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Blood sampling innovation
Trajan Scientific and Medical (Trajan) has unveiled a prototype blood
collection and storage device that harnessing the benefits of dried blood
spot (DBS) sampling in an intuitive and safe portable format.
The hemaPEN has, according to Trajan,
the potential to change the way people
have their blood tested – eliminating
the need to visit a clinic and offering
precision blood sampling with the
click of a button via its pen design.
The pen can be easily used by anyone
including the young, elderly and people
hemaPEN is the first product concept
from ASTech, the ARC Training Centre
for Portable Analytical Separation
Technologies – a $5.2 million program
part funded by the Australian Research
Council (ARC), University of Tasmania
(UTAS) and Trajan.
Trajan believes it has huge potential
to benefit a range of disease screening
including diabetes, therapeutic drug
monitoring and medical research.
hemaPEN is the result of research and
investigation by ASTech Post-doctoral
Research Fellow from UTAS, Dr Florian
Lapierre, who holds a PhD in Micro
and Nanotechnology in the field of
sophisticated microfluidic device design,
a Master of Science and Technology in
microfluidic systems and a Master of
Engineering in scientific measurement
and applied business.
Dr Lapierre said: ‘Whilst researching,
I was clicking my pen and thought,
“why have a retractable pen?” So you
can click when you need it, and not
get ink everywhere when you don’t.
hemaPEN takes the same form,
collecting the blood when you want to
and safely storing it inside.
‘ Working at ASTech gives me greater
insight into developing my thinking
beyond a traditional academic setting.
I am undertaking my industry placement
at Trajan and have a senior mentor
who encourages me to think about
commercialisation – which has changed
the way I approach my research. I’m now
developing hemaPEN to fill a clear
need in this particular market,’ said
Chief Executive Officer of Trajan,
Stephen Tomisich said Trajan was driven
by a passion to develop technologies
that will impact human wellbeing.
‘Whilst this first iteration of hemaPEN
provides a DBS format ready for Liquid
(LC-MS) analysis, we are now working
on future versions with various
interfaces, potentially with in-built
sensing technology. Excitingly, we will
soon commence trialling the device
with patients to determine the impact
of self-sampling to their lifestyles and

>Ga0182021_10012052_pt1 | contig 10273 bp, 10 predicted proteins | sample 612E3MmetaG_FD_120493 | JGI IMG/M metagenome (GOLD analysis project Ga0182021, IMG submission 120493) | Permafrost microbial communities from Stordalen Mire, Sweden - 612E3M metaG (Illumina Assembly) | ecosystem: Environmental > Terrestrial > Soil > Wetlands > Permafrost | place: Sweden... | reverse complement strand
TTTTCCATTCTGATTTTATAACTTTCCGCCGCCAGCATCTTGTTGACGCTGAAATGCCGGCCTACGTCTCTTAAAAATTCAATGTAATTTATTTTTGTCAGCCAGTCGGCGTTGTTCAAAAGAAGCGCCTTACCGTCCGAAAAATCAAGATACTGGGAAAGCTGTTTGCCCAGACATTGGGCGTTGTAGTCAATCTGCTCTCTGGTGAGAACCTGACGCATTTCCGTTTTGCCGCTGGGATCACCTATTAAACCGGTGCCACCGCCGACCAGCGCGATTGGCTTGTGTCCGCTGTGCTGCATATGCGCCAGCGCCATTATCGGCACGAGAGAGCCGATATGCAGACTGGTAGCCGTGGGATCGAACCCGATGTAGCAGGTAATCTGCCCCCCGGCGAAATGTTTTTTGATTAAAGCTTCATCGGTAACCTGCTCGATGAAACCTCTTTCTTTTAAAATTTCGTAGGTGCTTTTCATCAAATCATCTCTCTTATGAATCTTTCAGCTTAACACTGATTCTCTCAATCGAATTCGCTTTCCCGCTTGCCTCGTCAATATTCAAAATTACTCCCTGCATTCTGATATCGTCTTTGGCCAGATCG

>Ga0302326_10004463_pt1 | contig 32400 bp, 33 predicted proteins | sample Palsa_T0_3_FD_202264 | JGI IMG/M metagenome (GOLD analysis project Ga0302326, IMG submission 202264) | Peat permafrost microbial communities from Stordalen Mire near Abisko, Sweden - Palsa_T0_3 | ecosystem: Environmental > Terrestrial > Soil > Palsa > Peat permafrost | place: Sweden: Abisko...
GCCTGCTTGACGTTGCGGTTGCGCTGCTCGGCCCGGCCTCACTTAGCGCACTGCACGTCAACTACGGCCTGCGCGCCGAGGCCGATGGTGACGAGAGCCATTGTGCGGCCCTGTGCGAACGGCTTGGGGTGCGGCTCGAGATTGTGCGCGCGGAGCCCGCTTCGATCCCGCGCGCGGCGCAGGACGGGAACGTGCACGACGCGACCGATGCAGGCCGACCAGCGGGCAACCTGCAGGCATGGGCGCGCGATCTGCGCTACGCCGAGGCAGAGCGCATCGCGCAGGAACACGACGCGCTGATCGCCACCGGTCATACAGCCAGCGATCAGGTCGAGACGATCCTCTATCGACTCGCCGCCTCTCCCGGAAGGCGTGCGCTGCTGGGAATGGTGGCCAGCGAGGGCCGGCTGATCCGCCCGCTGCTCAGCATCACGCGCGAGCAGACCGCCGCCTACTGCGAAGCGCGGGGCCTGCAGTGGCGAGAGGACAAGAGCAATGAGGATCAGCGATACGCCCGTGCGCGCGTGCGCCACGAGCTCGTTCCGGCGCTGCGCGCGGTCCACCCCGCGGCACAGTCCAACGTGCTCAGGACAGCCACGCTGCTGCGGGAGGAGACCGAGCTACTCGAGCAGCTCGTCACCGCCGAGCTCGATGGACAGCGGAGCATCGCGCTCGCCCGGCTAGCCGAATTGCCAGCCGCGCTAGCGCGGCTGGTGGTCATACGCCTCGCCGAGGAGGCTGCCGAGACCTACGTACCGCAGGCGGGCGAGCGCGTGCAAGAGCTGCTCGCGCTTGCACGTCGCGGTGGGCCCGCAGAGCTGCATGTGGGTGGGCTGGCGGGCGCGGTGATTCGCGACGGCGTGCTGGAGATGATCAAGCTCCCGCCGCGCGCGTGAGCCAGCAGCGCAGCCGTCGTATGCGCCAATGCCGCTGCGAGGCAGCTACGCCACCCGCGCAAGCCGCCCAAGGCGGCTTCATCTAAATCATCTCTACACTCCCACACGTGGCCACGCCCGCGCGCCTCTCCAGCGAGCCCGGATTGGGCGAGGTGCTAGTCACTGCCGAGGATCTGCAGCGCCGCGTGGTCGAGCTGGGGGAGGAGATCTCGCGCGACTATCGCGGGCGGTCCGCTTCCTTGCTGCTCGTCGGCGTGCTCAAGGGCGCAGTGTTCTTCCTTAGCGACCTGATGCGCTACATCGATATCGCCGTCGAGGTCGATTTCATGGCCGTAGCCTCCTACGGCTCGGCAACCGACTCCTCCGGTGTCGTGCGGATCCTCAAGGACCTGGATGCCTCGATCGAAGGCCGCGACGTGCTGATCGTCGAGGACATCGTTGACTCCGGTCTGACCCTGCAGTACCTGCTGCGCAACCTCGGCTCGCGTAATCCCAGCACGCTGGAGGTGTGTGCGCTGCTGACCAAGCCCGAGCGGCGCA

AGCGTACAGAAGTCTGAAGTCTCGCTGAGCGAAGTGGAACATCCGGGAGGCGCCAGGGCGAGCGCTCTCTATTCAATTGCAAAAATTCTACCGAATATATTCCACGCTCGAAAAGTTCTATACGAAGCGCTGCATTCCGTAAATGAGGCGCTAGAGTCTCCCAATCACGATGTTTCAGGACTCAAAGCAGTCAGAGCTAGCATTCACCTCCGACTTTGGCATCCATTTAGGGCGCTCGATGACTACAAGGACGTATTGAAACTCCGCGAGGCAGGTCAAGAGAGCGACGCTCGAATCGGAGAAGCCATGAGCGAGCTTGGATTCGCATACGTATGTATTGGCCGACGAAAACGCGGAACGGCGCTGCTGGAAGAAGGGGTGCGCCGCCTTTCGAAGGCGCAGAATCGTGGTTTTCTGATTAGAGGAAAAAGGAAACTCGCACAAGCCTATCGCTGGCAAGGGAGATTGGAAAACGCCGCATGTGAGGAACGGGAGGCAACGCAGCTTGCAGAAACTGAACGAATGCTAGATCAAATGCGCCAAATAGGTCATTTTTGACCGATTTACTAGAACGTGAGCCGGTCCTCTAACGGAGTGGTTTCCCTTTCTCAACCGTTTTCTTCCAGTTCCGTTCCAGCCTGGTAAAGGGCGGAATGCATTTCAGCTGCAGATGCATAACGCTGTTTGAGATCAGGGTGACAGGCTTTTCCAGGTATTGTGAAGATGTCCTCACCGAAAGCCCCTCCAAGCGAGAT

wellbeing,’ Mr Tomisich said.
According to Trajan, the hemaPEN
is the only device of its kind in the
world that allows people to collect an
uncontaminated and precise volume
of their own blood from the fingertip
at home, eliminating the need to travel
to a medical clinic – not only saving
time, but the superior ready-to-use
DBS sample enables the laboratory
to deliver more definitive test results.
After a simple finger prick, hemaPEN
can be used to collect an accurate
microsample of blood, placed in the mail
and analysed by a laboratory – avoiding
the often overwhelming load on clinics
to take blood samples and alleviating
stress for the patient.
Care with antibiotics
Antibiotic Awareness Week will take
place from 16–22 November and this
year the theme is Antibiotics: handle
with care. It is endorsed by the World
Health Organization and acknowledges
the global importance of this growing
public health issue.
Antibiotic Awareness Week 2015
encourages all Australians to play
a part in addressing the threat of
antimicrobial resistance. A global action
plan to tackle the growing problem of
antibiotic resistance was endorsed at
the Sixty-eighth World Health Assembly
in Geneva, Switzerland in May.
Australia’s First National Antimicrobial
Resistance Strategy 2015–19 was
released in June this year and hailed
as an important step forward for the
healthcare, agriculture and veterinary
sectors and for the community, all of
whom have a role in combating
One of the key objectives of the
global action plan is to improve
awareness and understanding of
antimicrobial resistance through
effective communication, education
and training. The high rate of antibiotic
use in Australia is an immediate concern
that has also been highlighted in the
The Australian Commission on Safety
and Quality in Health Care (the
Commission) and NPS MedicineWise are
working with a range of organisations
from around Australia to encourage the
responsible use of antibiotics.
Individuals can take action today by not
expecting antibiotics when they have
viral infections, and only taking them
when prescribed. Misuse of antibiotics
may lead to their failure in the future.
Without effective antibiotics, infections
that were once easy to treat may
For more information about Antibiotic
Awareness Week 2015, visit:
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